{{197, 193, 191}, {139, 137}, {199, 101, 97, 181}, {61, 59, 131}, {103, 37, 31, 89, 179}, {149, 67, 17, 13}, {5, 3, 29}, {151, 19, 2, 11, 53, 127}, {107, 41, 7}, {71, 23}, {109, 43, 47, 83, 173}, {73, 79}, {113}, {157, 163, 167}, {211, 223}}

To improve the display:

 %// MatrixForm


# Mathematica, 118 bytes

f=Permute[Range[#*#],Accumulate@Take[Join[{#*#+1}/2,Flatten@Table[(-1)^j i,{j,#},{i,{-1,#}},{j}]],#*#]]~Select~PrimeQ&


This generates the Ulam spiral in linear form by noting that the position of each subsequent number can be accumulated as

{(n*n + 1)/2, +1, -n, -1, -1, +n, +n, +1, +1, +1, -n, -n, -n, ...}


i.e. start from the centre, then move 1 right, 1 up, 2 left, 2 down, 3 right, 3 up, ...

Output:

In[515]:= f[5]
Out[515]= {17,13,5,3,19,2,11,7,23}


# Javascript, 516363304276243 240 Bytes

My solution does not create a dense matrix with the Spiral, instead it returns the index that corresponds to the given number in the Ulam's Matrix of the given order. So it iterates through the numbers between 2 and M*M and creates an array of primes with the idx given by the fn ulamIdx

M=15;
$=Math; _=$.sqrt;
/**
* Return M*i+j (i.e. lineal or vector idx for the matrix) of the Ulam Matrix for the given integer
*
* Each Segment (there are 4 in each round) contains a line of consecutive integers that wraps the
* inner Spiral round. In the foCowing example Segments are: {2,3}, {4,5},
* {6,7}, {8,9}, {a,b,c,d}, {e,f,g,h}, {i,j,k,l}, {m,n,o,p}
*
*    h g f e d
*    i 5 4 3 c
*    j 6 1 2 b
*    k 7 8 9 a
*    l m n o p
*
* @param n integer The integer which position in the Matrix we want.
* @param M integer Matrix Order.
*/
/*
* m: modulus representing step in segment in current spirtal round
* v: Step in current spiral round, i.e. n - (inner spirals greatest num.)
* s: the current Segment one of [1, 2, 3, 4] that represents the current spiral round
* L: Segment Length (Current spiral round Order - 1)
* B: inner Spiral Order, for trib¿vial case 1 it's -1 special case handled differently.
* C: relative line (row or column) corresponding to n in current spiral Round
* R: relative line (column or row) corresponding to n in current spiral Round
* N: Curren (the one that contains n) Spiral (matrix) round Order
* D: Difference between M and the current Spiral round order.
*/

/**
* Runs the loop for every integer between 2 and M*M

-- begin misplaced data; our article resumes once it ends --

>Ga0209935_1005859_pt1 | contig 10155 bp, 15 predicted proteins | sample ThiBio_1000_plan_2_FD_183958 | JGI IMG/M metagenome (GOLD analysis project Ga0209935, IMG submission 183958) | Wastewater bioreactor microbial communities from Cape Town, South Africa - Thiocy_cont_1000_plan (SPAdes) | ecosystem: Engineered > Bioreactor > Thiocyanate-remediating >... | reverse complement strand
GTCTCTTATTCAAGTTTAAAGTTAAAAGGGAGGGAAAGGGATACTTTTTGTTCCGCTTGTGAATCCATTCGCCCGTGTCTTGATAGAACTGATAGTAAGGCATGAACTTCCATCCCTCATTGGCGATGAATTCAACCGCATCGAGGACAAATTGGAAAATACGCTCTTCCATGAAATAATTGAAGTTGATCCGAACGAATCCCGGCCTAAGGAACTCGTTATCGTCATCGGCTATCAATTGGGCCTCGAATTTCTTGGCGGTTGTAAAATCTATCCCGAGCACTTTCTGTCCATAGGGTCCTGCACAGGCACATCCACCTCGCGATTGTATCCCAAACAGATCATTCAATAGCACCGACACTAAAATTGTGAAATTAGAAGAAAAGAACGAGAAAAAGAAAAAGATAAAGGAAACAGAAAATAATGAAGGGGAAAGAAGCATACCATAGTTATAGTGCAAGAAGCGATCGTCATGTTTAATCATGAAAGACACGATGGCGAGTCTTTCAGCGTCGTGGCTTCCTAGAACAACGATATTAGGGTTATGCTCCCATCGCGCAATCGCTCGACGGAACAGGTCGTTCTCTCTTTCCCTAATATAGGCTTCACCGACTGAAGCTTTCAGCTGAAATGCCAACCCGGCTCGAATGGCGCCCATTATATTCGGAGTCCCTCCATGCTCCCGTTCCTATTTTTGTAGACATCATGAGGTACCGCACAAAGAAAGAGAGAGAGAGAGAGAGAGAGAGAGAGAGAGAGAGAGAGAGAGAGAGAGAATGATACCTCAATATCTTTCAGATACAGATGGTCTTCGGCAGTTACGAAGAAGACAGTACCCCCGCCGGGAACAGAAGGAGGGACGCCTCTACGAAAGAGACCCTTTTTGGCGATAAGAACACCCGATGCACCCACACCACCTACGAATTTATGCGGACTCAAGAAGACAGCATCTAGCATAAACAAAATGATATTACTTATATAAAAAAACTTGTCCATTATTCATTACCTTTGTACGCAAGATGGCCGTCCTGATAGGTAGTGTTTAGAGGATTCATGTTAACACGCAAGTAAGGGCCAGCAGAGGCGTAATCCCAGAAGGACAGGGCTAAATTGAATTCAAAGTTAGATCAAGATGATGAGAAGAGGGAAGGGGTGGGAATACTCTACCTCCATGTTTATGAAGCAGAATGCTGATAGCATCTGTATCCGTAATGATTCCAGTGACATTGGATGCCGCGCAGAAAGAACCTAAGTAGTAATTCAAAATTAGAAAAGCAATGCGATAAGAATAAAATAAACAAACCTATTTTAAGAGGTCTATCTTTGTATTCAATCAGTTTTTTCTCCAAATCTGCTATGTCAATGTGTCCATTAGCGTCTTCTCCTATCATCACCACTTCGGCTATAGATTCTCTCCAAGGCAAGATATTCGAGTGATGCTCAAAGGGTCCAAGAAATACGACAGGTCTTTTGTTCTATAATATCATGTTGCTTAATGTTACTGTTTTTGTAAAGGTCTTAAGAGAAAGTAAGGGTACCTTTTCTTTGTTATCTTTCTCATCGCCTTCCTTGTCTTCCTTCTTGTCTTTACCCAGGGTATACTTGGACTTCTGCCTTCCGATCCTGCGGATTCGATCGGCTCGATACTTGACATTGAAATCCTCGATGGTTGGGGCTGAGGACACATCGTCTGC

* Does not check sanity for M, that should be odd.
*/
r=[];
for (x = 2; x < M * M; x++) {
p=1;
// Is Prime?
for (k = 2; p&&k <= _(x); k++)
if (x % k==0) p=0;
if (p) {
B = $.floor(_(x - 1)); B=B&1?B:B-1; N = B + 2; D = (M - N) / 2; v = x - B * B; L = B + 1; s =$.ceil(v / L);
m = v % L || L;
C = D + (s < 3 ? N - m : 1 + m);
R = s&2 ? D + 1 : D + N;
w= s&1 ? M * C + R : M * R + C;
// /*uncomment to debug*/ console.log("X:" + x + ": " + ((s&1) ? [C, R].join() : [R, C].join()));
r[w] = x;
}
}


Minified looks like this:

for(M=15,$=Math,_=$.sqrt,r=[],x=2;x<M*M;x++){for(p=1,k=2;p&&k<=_(x);k++)x%k==0&&(p=0);p&&(B=$.floor(_(x-1)),B=1&B?B:B-1,N=B+2,D=(M-N)/2,v=x-B*B,L=B+1,s=$.ceil(v/L),m=v%L||L,C=D+(s<3?N-m:1+m),R=2&s?D+1:D+N,w=1&s?M*C+R:M*R+C,r[w]=x)}alert(r);


For input 15 the output is:

## ,,,,,,,,,,,,,,,,197,,,,193,,191,,,,,,,,,,,,,,,,139,,137,,,,,,199,,101,,,,97,,,,,,,,181,,,,,,,,61,,59,,,,131,,,,103,,37,,,,,,31,,89,,179,,149,,67,,17,,,,13,,,,,,,,,,,,5,,3,,29,,,,,,151,,,,19,,,2,11,,53,,127,,,,107,,41,,7,,,,,,,,,,,,71,,,,23,,,,,,,,,,109,,43,,,,47,,,,83,,173,,,,73,,,,,,79,,,,,,,,,,113,,,,,,,,,,,,157,,,,,,163,,,,167,,,,211,,,,,,,,,,,,223

• That was quite a bit of compression. Can you explain your original code and your changes? Oct 13 '15 at 0:06
• I removed some useless brackets. And realized that uI() had 4 conditionals with similar blocks. Each with 3 lines that generated Row and Collumn for the current segment (see main docblock) so I replacef thos 4 blocks by ll&llt lines and the return line decides if llt is row or column. S&2 is true for s in (3,2) (upper & left segments); s <3 , for s in (1,2) right & upper. S&1, for s in (1,3) will determine if the values in ll & llt are row & col or col&row and M (spiral order) × row +col preventes overlaping indexes (like rectifying matrix but with wrong lineal idx, correctness would need ll-1 Oct 13 '15 at 3:32
• In the main loop (run ()) only if i is prime (which fn was reduced as never need to test for <2 nor %1 ) it asks for i's index (ll,llt) in the spiral, which cames rectified. Then just print the result array. Oct 13 '15 at 3:38
• There are 3 conceptually important matrices. Inner, curret & M. Useful for calculating absolute row & col. Substracting inner to n leaves uss with a relative int in current (the one in which n falls ) spiral round. And the diff between M's and current's order plays as offset for row and col in current round to get absolutes ones. Oct 13 '15 at 3:45
• 364 -> 240 by writing fn logic inline and removing unused tests. Oct 13 '15 at 14:18